Menopause may be a natural transition, but that doesn’t mean it’s comfortable or pleasant. For some women, the symptoms associated with menopause are so severe it’s difficult to complete their normal daily activities.
At Apple Hill Gynecology, our staff, led by Marsha Bornt, MD and Donna Lamson, CRNP, MSN, WHNP-BC, understands that the symptoms associated with menopause can be life-disrupting. We’d like our patients to know that there are effective treatments for your symptoms. In this post, we describe some of the symptoms you may have, along with some of the available treatments.
Menopause is actually only one, single day -- the day that is exactly 12 months after your last period. However, perimenopause, the time leading up to that single day, can last for as long as 10 years! It’s during perimenopause that you have symptoms. It’s a time of transition, in the way that puberty is a transition.
Some of the most common symptoms include:
These are only the most common symptoms; there are other possible symptoms. If you’re approaching the average age of menopause, which is typically 54 years old, and you’re having unusual symptoms, you should talk to your doctor.
Additionally, some of these common symptoms can cascade and cause additional issues. For example, lack of good quality sleep is associated with a host of health problems, and mood swings can have a negative impact on your relationships.
There are numerous treatments for the symptoms of menopause, ranging from learning techniques like meditation to hormone therapy -- and there are several types of hormone therapy. It’s important to talk to your doctor at Apple Hill Gynecology because some treatments aren’t appropriate for people in some circumstances.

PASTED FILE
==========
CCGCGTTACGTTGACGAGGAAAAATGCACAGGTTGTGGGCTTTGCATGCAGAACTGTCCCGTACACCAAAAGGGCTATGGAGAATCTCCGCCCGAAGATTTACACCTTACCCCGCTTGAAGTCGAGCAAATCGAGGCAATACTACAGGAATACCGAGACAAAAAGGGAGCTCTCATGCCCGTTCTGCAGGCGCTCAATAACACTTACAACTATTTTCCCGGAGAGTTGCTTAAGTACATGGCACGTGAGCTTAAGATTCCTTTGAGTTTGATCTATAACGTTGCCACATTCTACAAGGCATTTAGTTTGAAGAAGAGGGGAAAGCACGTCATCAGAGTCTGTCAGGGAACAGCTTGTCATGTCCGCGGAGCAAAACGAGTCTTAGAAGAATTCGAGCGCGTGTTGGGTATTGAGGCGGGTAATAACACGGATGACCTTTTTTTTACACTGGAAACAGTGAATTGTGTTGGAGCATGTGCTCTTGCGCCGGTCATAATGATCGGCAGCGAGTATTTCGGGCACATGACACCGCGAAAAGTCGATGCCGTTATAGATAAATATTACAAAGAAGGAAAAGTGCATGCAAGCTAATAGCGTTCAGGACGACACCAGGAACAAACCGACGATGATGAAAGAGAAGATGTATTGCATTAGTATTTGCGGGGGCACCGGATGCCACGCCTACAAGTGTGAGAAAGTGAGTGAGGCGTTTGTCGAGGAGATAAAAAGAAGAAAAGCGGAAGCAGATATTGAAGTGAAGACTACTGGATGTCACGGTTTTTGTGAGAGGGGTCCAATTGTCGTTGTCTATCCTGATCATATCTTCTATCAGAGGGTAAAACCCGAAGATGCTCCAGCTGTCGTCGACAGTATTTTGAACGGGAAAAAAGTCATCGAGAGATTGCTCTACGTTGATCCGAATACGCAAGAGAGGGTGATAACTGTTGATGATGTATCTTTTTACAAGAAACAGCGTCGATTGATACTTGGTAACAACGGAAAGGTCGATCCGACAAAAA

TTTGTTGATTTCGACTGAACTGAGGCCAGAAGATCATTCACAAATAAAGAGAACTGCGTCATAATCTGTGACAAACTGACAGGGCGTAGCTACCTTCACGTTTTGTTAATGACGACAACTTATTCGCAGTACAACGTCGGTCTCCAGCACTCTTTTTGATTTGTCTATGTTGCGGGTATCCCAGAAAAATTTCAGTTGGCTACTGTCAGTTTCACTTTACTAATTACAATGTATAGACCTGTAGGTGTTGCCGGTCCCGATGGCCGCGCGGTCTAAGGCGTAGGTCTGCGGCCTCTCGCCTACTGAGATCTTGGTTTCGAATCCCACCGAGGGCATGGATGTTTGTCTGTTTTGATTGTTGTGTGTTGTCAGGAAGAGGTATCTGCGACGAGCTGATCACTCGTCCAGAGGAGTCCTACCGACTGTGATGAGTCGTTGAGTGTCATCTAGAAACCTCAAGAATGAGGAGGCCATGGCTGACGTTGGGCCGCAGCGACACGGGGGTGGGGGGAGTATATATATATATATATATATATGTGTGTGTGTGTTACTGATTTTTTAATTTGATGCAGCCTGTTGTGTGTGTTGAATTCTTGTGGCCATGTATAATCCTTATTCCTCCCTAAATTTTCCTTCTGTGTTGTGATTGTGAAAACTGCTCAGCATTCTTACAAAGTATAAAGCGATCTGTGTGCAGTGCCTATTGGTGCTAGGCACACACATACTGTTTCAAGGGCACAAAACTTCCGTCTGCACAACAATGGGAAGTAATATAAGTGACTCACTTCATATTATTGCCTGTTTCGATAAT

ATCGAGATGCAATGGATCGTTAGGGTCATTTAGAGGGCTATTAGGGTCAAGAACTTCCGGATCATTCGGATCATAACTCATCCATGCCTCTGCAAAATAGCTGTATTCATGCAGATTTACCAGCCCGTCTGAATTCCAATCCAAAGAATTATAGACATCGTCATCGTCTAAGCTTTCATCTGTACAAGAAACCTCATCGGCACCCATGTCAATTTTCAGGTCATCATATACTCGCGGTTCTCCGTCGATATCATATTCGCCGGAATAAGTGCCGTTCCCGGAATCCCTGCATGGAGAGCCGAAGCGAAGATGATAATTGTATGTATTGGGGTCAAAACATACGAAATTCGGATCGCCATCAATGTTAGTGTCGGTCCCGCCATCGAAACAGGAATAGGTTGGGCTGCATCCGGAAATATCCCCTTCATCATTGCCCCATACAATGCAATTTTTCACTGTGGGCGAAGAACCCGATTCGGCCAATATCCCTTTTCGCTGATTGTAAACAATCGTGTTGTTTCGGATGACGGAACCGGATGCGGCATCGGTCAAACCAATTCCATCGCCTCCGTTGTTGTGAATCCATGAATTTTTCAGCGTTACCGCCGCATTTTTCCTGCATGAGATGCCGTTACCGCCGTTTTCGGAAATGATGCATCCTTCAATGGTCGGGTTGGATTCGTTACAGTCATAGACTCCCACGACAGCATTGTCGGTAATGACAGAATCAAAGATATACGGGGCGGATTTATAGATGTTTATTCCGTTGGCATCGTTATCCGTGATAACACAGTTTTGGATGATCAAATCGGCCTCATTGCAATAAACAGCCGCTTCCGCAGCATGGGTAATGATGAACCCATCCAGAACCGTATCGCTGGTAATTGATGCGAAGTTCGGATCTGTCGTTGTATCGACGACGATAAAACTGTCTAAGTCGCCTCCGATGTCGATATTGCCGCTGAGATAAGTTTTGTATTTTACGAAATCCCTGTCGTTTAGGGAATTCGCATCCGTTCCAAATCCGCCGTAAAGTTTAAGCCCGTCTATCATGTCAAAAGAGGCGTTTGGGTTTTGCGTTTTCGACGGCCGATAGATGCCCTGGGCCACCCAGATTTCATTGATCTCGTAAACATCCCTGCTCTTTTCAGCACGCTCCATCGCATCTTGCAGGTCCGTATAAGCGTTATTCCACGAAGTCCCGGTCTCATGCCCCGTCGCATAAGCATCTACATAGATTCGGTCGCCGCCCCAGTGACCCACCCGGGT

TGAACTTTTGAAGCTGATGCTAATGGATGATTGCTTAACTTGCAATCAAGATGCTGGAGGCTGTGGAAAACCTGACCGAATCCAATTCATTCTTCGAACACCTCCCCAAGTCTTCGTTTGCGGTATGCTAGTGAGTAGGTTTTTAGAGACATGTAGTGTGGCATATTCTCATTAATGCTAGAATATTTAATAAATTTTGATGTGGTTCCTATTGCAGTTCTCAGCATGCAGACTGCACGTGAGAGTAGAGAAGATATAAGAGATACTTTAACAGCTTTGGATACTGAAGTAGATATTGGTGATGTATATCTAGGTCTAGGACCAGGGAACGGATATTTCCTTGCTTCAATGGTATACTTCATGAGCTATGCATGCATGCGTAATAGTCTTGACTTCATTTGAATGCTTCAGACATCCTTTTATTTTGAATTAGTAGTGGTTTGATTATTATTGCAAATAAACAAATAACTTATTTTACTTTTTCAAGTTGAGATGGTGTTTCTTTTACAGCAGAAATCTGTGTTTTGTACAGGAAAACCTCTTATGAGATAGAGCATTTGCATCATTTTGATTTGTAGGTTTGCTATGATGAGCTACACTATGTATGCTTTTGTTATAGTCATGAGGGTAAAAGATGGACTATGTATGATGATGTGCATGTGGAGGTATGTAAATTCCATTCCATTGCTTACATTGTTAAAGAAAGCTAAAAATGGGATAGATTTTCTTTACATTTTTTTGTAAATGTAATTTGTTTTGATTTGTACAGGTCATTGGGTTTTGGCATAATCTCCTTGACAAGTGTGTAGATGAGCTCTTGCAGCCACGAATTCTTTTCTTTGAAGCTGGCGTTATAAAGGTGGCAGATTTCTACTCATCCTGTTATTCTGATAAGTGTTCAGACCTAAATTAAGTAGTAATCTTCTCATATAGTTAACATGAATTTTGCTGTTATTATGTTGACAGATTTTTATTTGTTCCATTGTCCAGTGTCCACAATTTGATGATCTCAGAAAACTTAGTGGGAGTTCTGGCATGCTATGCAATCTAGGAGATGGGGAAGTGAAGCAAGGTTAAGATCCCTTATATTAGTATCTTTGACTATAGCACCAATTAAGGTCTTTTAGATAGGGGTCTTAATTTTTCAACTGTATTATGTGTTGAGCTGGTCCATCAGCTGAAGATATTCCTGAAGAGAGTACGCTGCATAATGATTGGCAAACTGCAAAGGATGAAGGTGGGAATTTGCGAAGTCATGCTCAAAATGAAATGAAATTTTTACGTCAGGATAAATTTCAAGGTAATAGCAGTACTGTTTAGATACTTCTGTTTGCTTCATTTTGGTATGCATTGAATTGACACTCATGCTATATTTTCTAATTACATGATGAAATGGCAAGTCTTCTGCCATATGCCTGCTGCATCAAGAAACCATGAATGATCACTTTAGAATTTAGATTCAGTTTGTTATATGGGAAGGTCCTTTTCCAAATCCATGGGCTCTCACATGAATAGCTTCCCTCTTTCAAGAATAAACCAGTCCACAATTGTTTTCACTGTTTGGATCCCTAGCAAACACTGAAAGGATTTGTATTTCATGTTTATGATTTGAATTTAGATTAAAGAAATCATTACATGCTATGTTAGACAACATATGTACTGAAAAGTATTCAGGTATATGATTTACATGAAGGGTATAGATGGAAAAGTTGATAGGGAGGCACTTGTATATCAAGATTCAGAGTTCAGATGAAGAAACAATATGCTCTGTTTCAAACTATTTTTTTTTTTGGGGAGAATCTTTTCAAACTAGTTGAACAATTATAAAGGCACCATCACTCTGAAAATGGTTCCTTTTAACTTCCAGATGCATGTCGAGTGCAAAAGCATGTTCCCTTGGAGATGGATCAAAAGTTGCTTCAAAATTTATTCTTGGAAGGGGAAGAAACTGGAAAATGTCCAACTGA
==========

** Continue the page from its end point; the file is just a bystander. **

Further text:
Lifestyle interventions, such as building a regular exercise routine, creating a sleep schedule and practicing good sleep hygiene, and learning relaxation techniques work for some women. Really, it depends on the severity of your symptoms and how they are impacting your life.
Menopausal hormone therapy means taking estrogen, in the lowest possible dose, for the least amount of time necessary. Estrogen has many benefits, such as helping resolve hot flashes and night sweats and helping keep your bones strong. However, if it’s taken for too long it may put your cardiovascular health at risk.
If you have vaginal dryness or pain during intercourse, estrogen can be delivered directly to the problem area with a vaginal ring. This is a low-dose option and may also help with some urinary issues.
Other medications, such as low-dose antidepressants, or a drug originally developed to treat high blood pressure, have been shown to help with hot flashes and may be an option for you, especially if estrogen isn’t a good choice for you.
Every human body is unique in some ways. Your hormone levels, family history, lifestyle and many other factors have some effect on the menopause symptoms you experience. The best way to understand your treatment options is to have a discussion with your doctor about your symptoms. Book your appointment at Apple Hill Gynecology today.